A survival story from the daughter of a survivor
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A survival story from the daughter of a survivor

What's a Jewish comic to do, after growing up with hoarder mother who was born in wartime Kirgizia? She works it out for us in her new memoir

Judy Batalion, the author of 'White Walls: A Memoir About Motherhood, Daughterhood, and the Mess in Between,' in her New York home. (courtesy)
Judy Batalion, the author of 'White Walls: A Memoir About Motherhood, Daughterhood, and the Mess in Between,' in her New York home. (courtesy)

NEW YORK — Judy Batalion’s childhood home in Montreal was crowded. As in stacks of old mail, towers of tuna fish cans, rooms of swivel chairs and fax machines crowded: each object collected and saved by a hoarder mother.

So when Batalion learned she was pregnant one question dominated: How would she make room for a baby? Because for Batalion, space is a complex issue — literally and figuratively. In the end she decided the best way to answer the question was to write “White Walls: A Memoir About Motherhood, Daughterhood, and the Mess in Between.” But above all, it’s a story of what it means to survive and thrive.

“I often say the book is about surviving the survivors,” said Batalion, whose work has appeared in The New York Times, Washington Post and The Guardian.

The survivors of whom she speaks are her grandparents and her mother. Batalion’s grandparents’ escape from Warsaw to Siberian work camps, her mother’s wartime birth in Kirgizia, after which came DP camps and then finally Canada. The years of living as a refugee constantly on the move, of knowing so many in the family had been murdered in the Holocaust, left an indelible mark on Batalion’s mother. She experienced what Batalion described as a complex survivor’s guilt that played out as paranoia and a pathological victim complex.

As she wrote Batalion thought about how these various forces shaped her mother.

Author Judy Batalion's memoir, 'White Walls.' (Courtesy: Penguin Random House)
Author Judy Batalion’s memoir, ‘White Walls.’ (Courtesy: Penguin Random House)

“I think there can be a genetic predisposition to mental illness, and then there is the question of early parental care, and then life circumstances. Sometimes these things come in a storm and unleash themselves,” she said. “Of course not everyone who went through the Holocaust is a severe depressive and hoarder, and there are those who didn’t go through the Holocaust who are severely depressed.”

The book, which will be published January 5, chronicles her mother’s particular mental illness, which began with obsessive accumulation and ended with suicide threats and psychiatric hospitals. Batalion examines not only how the lack of physical space in her childhood home impacted her life, but also the sense of loss that lived in the spaces between “credenzas piled next to each other like Tetris blocks.”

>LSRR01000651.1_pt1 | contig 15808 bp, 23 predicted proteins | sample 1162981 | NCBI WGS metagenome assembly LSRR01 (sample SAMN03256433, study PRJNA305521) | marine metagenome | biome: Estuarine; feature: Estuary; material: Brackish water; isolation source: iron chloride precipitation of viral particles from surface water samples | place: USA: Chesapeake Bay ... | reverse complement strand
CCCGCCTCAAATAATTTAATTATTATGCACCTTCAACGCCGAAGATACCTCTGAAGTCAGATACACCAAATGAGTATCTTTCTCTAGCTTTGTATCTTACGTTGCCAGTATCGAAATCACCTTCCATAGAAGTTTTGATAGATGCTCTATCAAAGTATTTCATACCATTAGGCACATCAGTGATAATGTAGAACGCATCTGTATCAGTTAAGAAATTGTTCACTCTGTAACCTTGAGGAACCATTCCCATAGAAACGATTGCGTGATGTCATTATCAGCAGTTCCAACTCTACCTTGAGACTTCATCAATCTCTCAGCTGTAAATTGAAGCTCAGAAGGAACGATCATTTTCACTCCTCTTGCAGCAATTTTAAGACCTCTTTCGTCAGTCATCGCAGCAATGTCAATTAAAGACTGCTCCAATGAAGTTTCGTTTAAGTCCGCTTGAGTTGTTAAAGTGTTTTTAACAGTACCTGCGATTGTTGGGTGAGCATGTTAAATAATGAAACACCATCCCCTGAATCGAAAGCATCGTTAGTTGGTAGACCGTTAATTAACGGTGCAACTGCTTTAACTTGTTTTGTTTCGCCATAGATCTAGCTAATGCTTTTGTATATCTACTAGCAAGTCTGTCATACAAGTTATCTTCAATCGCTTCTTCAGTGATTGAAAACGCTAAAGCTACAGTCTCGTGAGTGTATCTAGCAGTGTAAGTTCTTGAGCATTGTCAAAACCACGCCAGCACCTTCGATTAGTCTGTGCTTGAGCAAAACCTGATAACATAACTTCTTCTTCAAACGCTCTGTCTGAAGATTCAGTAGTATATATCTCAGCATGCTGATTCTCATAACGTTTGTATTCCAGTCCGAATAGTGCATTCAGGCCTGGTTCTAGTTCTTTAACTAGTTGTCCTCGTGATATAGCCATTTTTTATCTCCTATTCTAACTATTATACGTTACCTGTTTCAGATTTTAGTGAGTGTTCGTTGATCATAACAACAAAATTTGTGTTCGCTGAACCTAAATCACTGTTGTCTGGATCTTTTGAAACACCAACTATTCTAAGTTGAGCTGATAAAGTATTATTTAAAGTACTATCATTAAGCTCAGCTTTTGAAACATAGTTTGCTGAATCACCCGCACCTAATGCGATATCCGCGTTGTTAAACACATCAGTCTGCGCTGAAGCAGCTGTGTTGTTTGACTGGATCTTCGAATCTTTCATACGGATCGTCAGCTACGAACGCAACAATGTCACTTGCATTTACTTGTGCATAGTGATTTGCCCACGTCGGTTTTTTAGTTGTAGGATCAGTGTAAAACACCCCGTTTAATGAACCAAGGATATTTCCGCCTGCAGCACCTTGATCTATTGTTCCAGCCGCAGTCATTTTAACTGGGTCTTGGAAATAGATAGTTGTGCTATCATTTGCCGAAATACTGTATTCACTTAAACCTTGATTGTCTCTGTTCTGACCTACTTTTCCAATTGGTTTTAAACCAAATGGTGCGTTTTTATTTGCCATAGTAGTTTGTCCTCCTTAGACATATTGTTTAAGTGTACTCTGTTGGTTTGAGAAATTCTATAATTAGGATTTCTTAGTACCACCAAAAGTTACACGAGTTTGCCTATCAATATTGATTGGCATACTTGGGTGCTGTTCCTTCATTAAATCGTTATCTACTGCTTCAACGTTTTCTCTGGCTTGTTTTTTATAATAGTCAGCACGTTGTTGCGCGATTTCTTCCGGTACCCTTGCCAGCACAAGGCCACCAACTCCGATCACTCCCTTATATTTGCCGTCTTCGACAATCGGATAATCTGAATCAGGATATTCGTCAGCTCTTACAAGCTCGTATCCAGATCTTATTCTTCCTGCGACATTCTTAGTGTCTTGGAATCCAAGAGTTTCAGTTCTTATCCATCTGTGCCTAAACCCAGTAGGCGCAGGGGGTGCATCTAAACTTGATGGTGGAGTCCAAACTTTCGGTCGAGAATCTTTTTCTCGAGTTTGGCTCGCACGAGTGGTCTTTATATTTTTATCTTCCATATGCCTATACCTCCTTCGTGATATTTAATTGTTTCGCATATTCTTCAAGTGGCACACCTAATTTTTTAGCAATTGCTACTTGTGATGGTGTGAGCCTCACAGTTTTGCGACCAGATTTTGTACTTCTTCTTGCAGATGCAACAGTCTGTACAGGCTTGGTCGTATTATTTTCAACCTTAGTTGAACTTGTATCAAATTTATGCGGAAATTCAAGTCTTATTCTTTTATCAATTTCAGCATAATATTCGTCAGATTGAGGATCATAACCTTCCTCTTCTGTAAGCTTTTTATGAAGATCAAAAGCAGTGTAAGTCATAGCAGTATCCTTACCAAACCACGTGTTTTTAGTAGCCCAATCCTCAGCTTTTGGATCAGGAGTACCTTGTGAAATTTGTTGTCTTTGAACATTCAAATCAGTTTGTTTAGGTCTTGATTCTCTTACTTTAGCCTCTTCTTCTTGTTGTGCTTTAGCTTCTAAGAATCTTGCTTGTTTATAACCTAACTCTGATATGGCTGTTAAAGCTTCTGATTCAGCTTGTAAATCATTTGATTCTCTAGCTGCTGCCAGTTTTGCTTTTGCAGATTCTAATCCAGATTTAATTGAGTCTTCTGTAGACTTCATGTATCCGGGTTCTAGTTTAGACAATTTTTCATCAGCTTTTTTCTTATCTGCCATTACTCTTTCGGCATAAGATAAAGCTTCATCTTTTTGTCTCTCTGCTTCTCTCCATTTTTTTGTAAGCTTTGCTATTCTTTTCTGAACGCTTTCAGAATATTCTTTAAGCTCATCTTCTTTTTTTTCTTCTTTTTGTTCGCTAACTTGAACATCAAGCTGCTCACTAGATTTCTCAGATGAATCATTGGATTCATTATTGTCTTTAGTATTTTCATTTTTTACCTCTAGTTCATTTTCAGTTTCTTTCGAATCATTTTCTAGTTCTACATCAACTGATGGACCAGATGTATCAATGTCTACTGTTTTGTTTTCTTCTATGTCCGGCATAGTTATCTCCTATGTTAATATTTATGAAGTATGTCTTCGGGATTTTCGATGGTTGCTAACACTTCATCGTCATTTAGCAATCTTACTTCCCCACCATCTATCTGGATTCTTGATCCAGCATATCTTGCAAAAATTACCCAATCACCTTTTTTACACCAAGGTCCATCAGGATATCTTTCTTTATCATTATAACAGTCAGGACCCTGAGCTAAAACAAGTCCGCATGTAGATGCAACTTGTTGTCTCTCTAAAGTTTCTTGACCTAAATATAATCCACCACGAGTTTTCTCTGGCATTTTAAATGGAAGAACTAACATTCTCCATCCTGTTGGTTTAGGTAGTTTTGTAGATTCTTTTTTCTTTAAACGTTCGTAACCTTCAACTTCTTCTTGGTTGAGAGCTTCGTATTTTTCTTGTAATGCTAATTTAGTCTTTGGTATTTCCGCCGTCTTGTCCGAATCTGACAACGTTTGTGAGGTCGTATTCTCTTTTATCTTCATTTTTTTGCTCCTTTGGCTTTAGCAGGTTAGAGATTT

Because of the shame she felt over her mother’s hoarding, Batalion rarely brought people home. Only now do her former classmates and friends know why.

“I have heard from some old friends. Someone even wrote an apology to me saying they didn’t realize what I was going through,” Batalion said. “As children we aren’t always aware of the dysfunctions of the families around us.”

‘As children we aren’t always aware of the dysfunctions of the families around us’

As a result of her upbringing, Batalion became obsessed with minimalism and cleanliness.

When Batalion left home to study the history of science at Harvard she brought nothing more to college than her computer and some clothes. She was a “sophisticated minimalist” someone who tried to “make sparse seem chic.” When she moved to London to pursue a PhD in Art History at the Courtauld Institute of Art she insisted her apartment have open shelving so she could see everything she owned.

While living in London she also worked as a curator, researcher, editor, comic, MC, actor, writer, and Yiddish translator. She also met Jon, a Jewish man who turned out to be a child of hoarders. Unlike Batalion, he seemed unfazed about the dozens of frozen kosher turkeys that stuffed his parents’ refrigerator and the myriad of dining room tables stored in one room.

The pair married and moved to New York City. Today the secular Jewish couple is raising their oldest daughter Zelda, named for Batalion’s grandmother.

Author Judy Batalion (Courtesy: Penguin Random House)
Author Judy Batalion (Courtesy: Penguin Random House)

Zelda’s birth and toddlerhood changed Batalion’s perception of her mother. While her mother was hands-off, using objects to create emotional barriers, Batalion also realized her mother gave her space to make her own decisions and mistakes. That’s something she strives to give her daughter Zelda.

Batalion realized that as much as she tried to not become her mother, she is like her in many way including her hoarding inclinations. For example, she writes about finding it hard to throw away Zelda’s arts and crafts scraps and onesies. Moreover, she finds herself understanding the importance of stepping back as a parent.

“The older I get the more I empathize with my mom,” Batalion said. “I understand her more. And the more I experience parenthood the more I appreciate elements of her parenting. She gave me the space to make my own mistakes, she gave me space to grow.”

In “White Walls” Batalion invites readers to share her journey as she unpacks complicated feelings about her role as mother and as daughter. She also hopes readers respond to the way her unvarnished view of the way mental illness in a family affects everyone in the household.

“I had an ability [through writing] where it helped other people,” she said. “As soon as I started writing this people connected to it, somehow they don’t feel so alone and strange.”

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